Easy, clean, and secure! This example is from my Vogue 1250, but I’ve also used it on Vogue 8728, Vogue 1224, and Simplicity 3503 (that’s a lot of dresses with cut-on cap sleeves – do I have a thing?)

Finally, as great as the twin needle is, it’s still not as durable as a professional coverstitch, and I do still get popped hems occasionally when the bobbin thread just breaks somewhere in the middle of the hem. Rather than rip out and re-do the whole hem when that happens, though, I’ve discovered that I can carefully pull a short tail of bobbin thread out on both sides of the break, then pull out the top threads from that section (leaving them long too), and just re-sew the short section of hem. Then I tie off all the new threads to the old ones. Patched!

I really like hemming knits with a twin needle, and I do encourage you to try it if you never have. Don’t get discouraged if your machine seems to hate it – just keep re-threading and trying again until you find the right threading method and tension for your machine. Twin needle hemming has become my preferred knit edge finish method for all patterns, but I’m still amazed that no pattern instructions recommend it or even mention it! It can be tricky, but I think it’s totally worth it. What about you?

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11 comments
  1. Thank you for posting this! I just bought my first twin needle… and promptly shelved it after my first attempt at using it. Your hints on tension are exactly what I need: I was trying to hem a jersey and I couldn’t figure out why everything was bunching up so badly. I’ll take another shot at it today!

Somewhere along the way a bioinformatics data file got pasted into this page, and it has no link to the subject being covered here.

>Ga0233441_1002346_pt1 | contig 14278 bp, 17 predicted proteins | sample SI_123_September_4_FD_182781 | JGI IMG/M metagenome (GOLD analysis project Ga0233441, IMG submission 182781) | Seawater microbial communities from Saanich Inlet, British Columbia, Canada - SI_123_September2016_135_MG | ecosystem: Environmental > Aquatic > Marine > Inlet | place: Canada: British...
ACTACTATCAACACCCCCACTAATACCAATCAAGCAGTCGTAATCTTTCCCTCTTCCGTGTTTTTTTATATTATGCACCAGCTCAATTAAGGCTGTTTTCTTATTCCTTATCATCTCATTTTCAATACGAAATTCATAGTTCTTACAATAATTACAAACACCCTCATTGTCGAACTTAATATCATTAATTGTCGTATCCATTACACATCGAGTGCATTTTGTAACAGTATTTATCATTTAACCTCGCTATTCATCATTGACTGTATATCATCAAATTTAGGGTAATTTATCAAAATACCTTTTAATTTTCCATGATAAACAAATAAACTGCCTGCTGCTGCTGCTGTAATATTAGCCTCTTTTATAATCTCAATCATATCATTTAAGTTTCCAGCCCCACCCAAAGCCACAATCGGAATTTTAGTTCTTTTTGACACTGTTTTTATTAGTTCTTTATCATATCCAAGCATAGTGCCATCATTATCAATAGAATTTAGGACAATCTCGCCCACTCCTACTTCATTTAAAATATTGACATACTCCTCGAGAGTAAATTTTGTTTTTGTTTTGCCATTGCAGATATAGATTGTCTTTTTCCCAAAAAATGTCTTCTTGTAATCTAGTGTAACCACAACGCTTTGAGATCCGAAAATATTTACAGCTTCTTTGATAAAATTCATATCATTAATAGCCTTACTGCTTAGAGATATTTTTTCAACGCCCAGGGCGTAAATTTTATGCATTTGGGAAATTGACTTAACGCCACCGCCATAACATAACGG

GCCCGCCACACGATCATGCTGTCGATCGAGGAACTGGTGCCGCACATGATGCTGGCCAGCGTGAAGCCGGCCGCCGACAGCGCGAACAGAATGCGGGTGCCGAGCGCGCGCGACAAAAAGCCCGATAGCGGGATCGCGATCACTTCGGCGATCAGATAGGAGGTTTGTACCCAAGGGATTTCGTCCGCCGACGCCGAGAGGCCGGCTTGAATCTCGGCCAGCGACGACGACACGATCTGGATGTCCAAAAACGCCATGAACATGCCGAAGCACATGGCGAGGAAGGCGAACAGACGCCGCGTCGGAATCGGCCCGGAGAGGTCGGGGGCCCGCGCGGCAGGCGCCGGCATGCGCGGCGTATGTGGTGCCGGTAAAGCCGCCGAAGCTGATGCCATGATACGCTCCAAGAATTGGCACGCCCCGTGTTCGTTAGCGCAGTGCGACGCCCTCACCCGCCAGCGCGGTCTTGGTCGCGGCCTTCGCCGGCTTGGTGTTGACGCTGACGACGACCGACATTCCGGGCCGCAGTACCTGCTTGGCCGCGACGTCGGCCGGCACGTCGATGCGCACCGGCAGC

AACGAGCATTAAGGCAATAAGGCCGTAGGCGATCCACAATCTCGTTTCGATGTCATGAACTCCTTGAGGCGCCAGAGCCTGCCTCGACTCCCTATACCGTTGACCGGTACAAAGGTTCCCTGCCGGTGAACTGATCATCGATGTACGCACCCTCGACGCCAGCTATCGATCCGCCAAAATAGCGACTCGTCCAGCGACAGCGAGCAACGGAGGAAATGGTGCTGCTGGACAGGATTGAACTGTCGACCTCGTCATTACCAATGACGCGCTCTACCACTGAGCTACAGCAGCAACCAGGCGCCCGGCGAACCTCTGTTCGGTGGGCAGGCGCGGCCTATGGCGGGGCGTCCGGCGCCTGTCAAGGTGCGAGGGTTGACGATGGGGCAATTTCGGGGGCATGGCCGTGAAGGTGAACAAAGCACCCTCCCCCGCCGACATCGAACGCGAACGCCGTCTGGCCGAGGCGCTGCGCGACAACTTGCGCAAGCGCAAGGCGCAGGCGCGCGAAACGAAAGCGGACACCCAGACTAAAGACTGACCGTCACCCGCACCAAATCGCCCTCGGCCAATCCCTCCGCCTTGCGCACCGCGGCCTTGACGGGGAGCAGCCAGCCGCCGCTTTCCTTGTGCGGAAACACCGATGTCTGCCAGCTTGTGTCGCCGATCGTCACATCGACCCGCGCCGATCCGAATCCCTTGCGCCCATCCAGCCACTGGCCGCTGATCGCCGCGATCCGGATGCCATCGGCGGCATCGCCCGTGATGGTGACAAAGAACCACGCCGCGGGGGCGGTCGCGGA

2. I have been wanting to try this. You’ve made it sound so unthreatening!

  3. Pam F. said:

    How do you keep the fabric from tunneling between the 2 rows of stitches?

    • aleah said:

      Ah, the infamous tunneling! It’s all in the tension adjustment. I do a bunch of test swatches and lower the tension until it lays flat(ish), but the stitching isn’t too loose on the back. There’s still more tunneling than, say, a coverstitch, but it’s not too bad. It’s worse on really light fabrics. If anyone has any other advice on making it lay flatter, let me know!

  4. Thanks Leah, I wonder if it’s possible to fit twin needles to most machines? I might actually be tempted with sewing more knits!

    • aleah said:

      You can use a twin needle on any machine that has zig-zag capability (because the bobbin is making a zig-zag even if the top needles aren’t), so pretty much any modernish machine. My mom’s 1930s table-attached Singer can’t use one, for instance, but probably any portable machine from the 70s to now could. (When did the zig-zag stitch become a thing? Anyone know?)

      • grtescp said:

        I use my my 1960s Bernina with a twin needle no problem… well, no problem until today, when I am fighting tension and the machine keeps jamming, hence my ending up here – looking for hints, I am going to try your separate routes for each thread technique, so far I have just been threading both threads together…

  5. Hey Leah – I too love twin needles and one tip I used all the time (from off-the-cuff-style.blogspot.com) helps when the knit hem gets all wavy as you sew it. Sandwich then fuse some soluble embroidery stabiliser into the folded hem, which makes it kinda stiff like light card, then sew away with your double needle. When you wash the garment, the stabiliser dissolves away and leaves a flat, stretchy hem. Its a little time consuming but worth it if you are having trouble with rib knits, for example, because the finish looks great.

  6. I’ve just started thinking about trying to sew with knits and will definitely try out the twin needle. Thanks for the tips!